In the case of the mountain lion shot last week in Sheridan County, officials investigated the incident and found the physical evidence to be consistent with the landowner’s story. While they are still protected from hunting in Nebraska, mountain lions may be killed if they are threatening people or attacking livestock. Game and Parks said in a news release that it wants to document observations and asks people to report possible sightings.

In Freetly’s case, he said he didn’t bother reporting the cougar he saw near MARC.

“They’re natural around here,” he said. “If they’re showing up in St. Paul, Kearney, and Omaha, it’s not going to be strange to see one here. These cats have a huge range.”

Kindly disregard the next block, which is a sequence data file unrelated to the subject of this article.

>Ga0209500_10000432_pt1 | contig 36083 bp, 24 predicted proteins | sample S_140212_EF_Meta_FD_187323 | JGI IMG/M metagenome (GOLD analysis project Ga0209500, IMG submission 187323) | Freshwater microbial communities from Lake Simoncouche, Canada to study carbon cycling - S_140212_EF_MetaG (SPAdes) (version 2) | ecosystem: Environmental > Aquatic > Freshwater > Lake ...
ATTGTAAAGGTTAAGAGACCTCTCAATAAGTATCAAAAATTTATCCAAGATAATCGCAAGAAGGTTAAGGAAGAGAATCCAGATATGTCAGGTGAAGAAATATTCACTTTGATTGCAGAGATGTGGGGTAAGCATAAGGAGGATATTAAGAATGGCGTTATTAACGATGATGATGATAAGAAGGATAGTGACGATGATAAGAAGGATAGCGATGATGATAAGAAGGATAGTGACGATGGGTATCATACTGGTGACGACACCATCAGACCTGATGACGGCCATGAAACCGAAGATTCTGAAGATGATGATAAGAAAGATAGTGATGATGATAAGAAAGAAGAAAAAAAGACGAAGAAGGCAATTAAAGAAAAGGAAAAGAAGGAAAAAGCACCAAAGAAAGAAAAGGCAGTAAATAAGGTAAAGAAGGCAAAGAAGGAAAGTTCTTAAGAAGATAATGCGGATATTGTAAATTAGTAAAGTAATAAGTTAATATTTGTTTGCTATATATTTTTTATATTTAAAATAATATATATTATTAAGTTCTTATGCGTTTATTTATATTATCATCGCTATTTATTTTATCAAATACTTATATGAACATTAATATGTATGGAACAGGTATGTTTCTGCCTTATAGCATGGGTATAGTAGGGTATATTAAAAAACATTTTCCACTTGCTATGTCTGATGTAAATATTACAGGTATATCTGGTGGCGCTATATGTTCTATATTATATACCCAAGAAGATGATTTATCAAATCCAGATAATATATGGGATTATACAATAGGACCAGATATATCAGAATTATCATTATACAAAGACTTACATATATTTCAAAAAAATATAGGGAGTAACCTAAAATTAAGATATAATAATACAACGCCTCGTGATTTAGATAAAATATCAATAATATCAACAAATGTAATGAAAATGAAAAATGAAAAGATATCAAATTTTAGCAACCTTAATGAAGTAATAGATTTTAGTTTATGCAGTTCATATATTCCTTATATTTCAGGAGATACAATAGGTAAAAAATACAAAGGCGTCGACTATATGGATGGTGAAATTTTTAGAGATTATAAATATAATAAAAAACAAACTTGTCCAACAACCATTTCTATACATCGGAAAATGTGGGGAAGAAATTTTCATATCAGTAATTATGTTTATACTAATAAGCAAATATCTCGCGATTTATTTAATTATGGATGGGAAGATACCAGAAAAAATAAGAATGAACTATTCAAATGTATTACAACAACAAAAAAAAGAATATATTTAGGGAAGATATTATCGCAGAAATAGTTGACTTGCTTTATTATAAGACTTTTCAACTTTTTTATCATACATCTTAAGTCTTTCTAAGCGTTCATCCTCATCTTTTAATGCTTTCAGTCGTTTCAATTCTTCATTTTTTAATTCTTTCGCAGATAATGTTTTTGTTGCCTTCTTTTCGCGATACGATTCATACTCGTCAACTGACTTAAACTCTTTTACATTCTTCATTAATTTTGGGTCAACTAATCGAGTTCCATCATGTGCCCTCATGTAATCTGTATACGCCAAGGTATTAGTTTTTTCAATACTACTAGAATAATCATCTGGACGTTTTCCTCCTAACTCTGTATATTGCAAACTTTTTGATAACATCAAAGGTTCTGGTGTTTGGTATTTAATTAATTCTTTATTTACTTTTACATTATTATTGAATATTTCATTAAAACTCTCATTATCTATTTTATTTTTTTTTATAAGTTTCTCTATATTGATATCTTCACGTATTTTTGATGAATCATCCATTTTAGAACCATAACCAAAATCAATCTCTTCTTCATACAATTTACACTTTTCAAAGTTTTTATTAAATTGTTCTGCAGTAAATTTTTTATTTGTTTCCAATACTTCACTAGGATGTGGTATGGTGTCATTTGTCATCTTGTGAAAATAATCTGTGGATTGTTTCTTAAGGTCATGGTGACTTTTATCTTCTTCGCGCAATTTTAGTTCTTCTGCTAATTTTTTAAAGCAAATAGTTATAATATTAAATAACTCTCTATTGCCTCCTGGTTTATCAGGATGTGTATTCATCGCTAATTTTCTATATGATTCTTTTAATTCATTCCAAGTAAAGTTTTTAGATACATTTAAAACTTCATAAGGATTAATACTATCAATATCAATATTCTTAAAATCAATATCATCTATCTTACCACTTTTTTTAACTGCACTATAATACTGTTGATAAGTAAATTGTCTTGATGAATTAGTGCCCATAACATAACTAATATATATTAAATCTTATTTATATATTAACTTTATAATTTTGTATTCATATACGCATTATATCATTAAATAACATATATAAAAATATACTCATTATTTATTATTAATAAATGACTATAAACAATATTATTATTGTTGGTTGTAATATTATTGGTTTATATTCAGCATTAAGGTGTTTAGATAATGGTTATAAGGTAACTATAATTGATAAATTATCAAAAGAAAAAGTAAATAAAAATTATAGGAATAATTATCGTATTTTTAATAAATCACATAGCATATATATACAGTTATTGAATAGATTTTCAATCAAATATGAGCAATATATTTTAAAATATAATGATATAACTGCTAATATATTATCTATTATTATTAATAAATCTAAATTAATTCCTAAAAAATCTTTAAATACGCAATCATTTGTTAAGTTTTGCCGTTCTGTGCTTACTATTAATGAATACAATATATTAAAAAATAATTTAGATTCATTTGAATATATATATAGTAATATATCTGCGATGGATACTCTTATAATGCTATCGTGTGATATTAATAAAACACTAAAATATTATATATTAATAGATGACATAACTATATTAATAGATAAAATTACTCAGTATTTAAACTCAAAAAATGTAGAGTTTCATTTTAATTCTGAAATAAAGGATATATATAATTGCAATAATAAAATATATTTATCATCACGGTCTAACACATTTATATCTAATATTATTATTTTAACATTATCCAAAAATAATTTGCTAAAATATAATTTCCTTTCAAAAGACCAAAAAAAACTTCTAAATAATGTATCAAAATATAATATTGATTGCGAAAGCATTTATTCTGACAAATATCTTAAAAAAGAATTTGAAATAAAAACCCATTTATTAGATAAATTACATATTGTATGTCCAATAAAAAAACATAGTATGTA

He hasn’t seen one since. Nor does he expect to anytime soon.

“They don’t usually make the same kind of mistake twice,” he said. “It’s pretty rare to find a cat out in the open like that during the day. That’s not normal. I’m guessing he got chased out of the shelter belt where he was hiding.”

Wilson said isolated cats roaming the state are most likely sub-adult cougars driven from their home range by the dominant male cat there. Concentrations of wandering cats have settled near Scottsbluff and the Niobrara River, both favorable habitats for the breed.

“We’ve had a large number of confirmed lions in those areas, including females,” Wilson said. Enacting an annual harvest would “provide an opportunity for hunters in Nebraska” to do their hunting within state boundaries, he said.

___

Information from: Hastings Tribune, http://www.hastingstribune.com


Copyright 2013 The Associated Press.